The plaintiffs held hands triumphantly on the steps of the US Supreme Court after their hearing on November 12, 2019. Not just a few, but a huge number of young people standing, smiling, and listening to the cheers of the many who stood outside the Court building with signs and banners to cheer them on.
These were the DACA (Deferred Action for Childhood Arrivals) plaintiffs, representing over 700,000 undocumented young people brought to the US as children who were enrolled in this program. The DACA program began in 2012 under President Obama as an administrative action to protect these youth from deportation. These “Dreamers” could legally work and go to school if they met certain requirements and passed a background check. It was not, however, a path to citizenship. Under the Trump administration, Dreamers were told they would be protected, but later they were told the program was illegal and would be done away with. And so, on this particular Tuesday in November, the fate of DACA was handed to the US Supreme Court justices to determine. And most who heard the arguments inside the court are not optimistic.
As the Court began its session, President Trump tweeted, “Many of the people in DACA, no longer very young, are far from ‘angels’. Some are very tough, hardened criminals.” To the contrary, though, applicants actually cannot be a part of DACA if they have a criminal record and they must meet very strict requirements to participate. What’s more, research from the data collected on Dreamers by the Center for American Progress (CAP) cites their many contributions to the economy and the world of work:
Each year, DACA recipients also make major fiscal contributions to the economy. According to the CAP analysis of ACS microdata, DACA recipients and their households pay $5.7 billion in federal taxes and $3.1 billion in state and local taxes annually. In addition to this, DACA recipients boost Social Security and Medicare through payroll taxes. DACA recipients and their households hold a combined $24.1 billion in spending power—or income remaining after paying taxes—each year.
These are the “tough, hardened criminals” that the Trump administration seeks to put on deportation lists.
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The Court has some options in this case, but it seems unlikely to err on the side of DACA. Indeed, it seems possible the Court will move to overrule three federal appeals court panels and determine that the DACA program is illegal and unconstitutional, as the administration claims.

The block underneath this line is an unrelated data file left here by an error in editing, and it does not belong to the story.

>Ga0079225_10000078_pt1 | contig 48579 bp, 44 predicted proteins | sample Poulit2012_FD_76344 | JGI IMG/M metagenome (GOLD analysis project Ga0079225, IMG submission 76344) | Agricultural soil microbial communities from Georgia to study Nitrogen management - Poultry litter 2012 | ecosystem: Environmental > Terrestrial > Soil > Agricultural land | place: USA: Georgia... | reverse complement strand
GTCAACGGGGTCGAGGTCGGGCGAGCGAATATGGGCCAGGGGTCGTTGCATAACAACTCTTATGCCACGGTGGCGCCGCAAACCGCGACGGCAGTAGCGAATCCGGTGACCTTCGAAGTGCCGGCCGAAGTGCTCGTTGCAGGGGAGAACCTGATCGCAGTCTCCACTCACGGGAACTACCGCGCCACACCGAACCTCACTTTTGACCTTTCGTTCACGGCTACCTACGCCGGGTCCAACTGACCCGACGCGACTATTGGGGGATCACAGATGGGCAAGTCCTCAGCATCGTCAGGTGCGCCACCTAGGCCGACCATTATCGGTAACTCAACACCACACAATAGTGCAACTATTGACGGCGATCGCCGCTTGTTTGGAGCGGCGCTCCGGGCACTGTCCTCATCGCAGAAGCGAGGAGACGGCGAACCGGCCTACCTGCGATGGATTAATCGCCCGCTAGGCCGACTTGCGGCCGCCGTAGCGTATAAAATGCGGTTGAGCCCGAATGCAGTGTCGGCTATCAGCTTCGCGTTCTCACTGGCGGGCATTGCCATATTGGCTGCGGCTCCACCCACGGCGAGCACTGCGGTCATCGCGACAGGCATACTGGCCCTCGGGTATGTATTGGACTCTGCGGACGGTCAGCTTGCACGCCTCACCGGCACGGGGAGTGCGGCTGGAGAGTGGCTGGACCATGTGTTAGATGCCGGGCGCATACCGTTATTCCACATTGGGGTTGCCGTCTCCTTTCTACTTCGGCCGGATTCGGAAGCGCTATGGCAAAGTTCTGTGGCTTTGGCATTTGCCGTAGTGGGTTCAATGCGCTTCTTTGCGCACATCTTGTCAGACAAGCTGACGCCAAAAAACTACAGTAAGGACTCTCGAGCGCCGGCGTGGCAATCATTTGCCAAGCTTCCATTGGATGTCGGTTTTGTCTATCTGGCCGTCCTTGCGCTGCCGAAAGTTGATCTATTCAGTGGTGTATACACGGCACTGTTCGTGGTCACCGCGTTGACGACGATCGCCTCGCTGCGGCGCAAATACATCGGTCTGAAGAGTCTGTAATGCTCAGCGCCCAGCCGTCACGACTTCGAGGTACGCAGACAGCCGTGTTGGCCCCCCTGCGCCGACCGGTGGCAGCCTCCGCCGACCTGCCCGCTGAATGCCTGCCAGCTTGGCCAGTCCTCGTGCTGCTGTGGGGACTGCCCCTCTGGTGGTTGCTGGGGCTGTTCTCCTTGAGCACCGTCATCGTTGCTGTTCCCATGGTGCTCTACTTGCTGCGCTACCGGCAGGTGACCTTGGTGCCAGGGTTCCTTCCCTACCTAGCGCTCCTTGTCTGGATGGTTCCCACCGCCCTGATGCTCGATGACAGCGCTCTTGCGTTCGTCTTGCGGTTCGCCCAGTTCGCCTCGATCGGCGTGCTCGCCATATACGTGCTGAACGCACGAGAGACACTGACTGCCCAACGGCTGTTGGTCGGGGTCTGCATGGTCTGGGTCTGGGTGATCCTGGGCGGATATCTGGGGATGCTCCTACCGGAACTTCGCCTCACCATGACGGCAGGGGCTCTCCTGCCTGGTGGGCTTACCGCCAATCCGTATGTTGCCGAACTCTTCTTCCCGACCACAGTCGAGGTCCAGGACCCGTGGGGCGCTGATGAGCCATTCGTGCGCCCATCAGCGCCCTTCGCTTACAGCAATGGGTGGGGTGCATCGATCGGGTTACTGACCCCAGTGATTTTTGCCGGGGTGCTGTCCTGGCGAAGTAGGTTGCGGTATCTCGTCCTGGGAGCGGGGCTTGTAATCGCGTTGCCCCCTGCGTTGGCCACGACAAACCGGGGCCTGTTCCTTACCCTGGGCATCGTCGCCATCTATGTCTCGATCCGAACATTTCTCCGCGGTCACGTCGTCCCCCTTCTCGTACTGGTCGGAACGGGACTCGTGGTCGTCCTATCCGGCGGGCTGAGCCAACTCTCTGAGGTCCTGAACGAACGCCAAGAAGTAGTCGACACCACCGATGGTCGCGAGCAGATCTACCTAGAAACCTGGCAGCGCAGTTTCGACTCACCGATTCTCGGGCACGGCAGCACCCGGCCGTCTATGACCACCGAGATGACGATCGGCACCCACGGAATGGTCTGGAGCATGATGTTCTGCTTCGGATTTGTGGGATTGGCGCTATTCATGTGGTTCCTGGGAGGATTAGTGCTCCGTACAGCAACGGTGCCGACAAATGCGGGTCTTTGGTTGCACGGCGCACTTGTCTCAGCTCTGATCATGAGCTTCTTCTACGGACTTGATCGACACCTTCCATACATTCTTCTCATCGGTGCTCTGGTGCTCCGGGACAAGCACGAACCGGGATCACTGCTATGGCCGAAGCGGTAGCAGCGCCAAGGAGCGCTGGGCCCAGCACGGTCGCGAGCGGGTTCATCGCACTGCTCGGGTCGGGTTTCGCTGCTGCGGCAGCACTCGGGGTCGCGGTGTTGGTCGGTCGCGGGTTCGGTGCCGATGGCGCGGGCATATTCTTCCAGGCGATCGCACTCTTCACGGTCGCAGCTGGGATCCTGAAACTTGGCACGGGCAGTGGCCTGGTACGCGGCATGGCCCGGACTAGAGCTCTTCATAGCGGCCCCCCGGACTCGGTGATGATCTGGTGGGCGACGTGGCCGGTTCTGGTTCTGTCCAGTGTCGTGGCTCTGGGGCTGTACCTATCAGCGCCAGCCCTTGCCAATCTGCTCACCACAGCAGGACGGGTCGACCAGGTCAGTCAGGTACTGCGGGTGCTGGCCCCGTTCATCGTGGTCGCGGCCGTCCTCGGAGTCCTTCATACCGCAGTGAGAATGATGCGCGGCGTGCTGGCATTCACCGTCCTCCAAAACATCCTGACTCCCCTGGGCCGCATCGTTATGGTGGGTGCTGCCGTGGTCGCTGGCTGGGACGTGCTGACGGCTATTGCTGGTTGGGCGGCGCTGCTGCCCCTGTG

In his argument before the court, Solicitor General Noel Francisco, speaking for the administration, told the Justices that they really do not have the authority to even review the DACA policy change. This is because DACA is a discretionary program from the Obama administration in which they used “prosecutorial discretion” to defer deportations for a specific qualified group of people…in this case, Dreamers.
Many nonprofits are bracing for an unfavorable Court decision. Immigrant advocacy groups say they’re ready to roll out resources in case the court rules against DACA recipients.
“We don’t know exactly what a ruling from the Court would mean,” says Fred Tsao, senior policy council for the Illinois Coalition for Immigrant and Refugee Rights. Tsao says his group has been preparing informational resources, including online presentations and referrals to legal service providers, in case the Court rules against DACA. One of the services helps DACA business owners transfer ownership to a US citizen to run the company on their behalf. Tsao says, “If a business is incorporated, it could survive the loss of the immigration status of its business owner.”
The case, and the fate of the 700,000 DACA recipients, now rests in the hands of nine justices. Can this nation afford to lose these young people who truly want to contribute to this country—to say nothing about the moral disgrace of such a mass expulsion? So we all wait…some more nervously than others.—Carole Levine